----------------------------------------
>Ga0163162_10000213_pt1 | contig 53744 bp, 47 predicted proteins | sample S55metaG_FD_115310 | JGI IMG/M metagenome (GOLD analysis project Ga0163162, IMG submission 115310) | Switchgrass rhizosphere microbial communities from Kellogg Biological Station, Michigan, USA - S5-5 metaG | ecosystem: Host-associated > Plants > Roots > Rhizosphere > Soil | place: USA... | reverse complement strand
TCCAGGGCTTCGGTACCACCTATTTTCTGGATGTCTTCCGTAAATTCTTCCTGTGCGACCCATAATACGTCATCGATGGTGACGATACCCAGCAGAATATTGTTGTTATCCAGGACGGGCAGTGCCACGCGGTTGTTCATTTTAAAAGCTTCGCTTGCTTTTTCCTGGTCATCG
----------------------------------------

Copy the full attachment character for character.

>Ga0163162_10000213_pt1 | contig 53744 bp, 47 predicted proteins | sample S55metaG_FD_115310 | JGI IMG/M metagenome (GOLD analysis project Ga0163162, IMG submission 115310) | Switchgrass rhizosphere microbial communities from Kellogg Biological Station, Michigan, USA - S5-5 metaG | ecosystem: Host-associated > Plants > Roots > Rhizosphere > Soil | place: USA... | reverse complement strand
TCCAGGGCTTCGGTACCACCTATTTTCTGGATGTCTTCCGTAAATTCTTCCTGTGCGACCCATAATACGTCATCGATGGTGACGATACCCAGCAGAATATTGTTGTTATCCAGGACGGGCAGTGCCACGCGGTTGTTCATTTTAAAAGCTTCGCTTGCTTTTTCCTGGTCATCG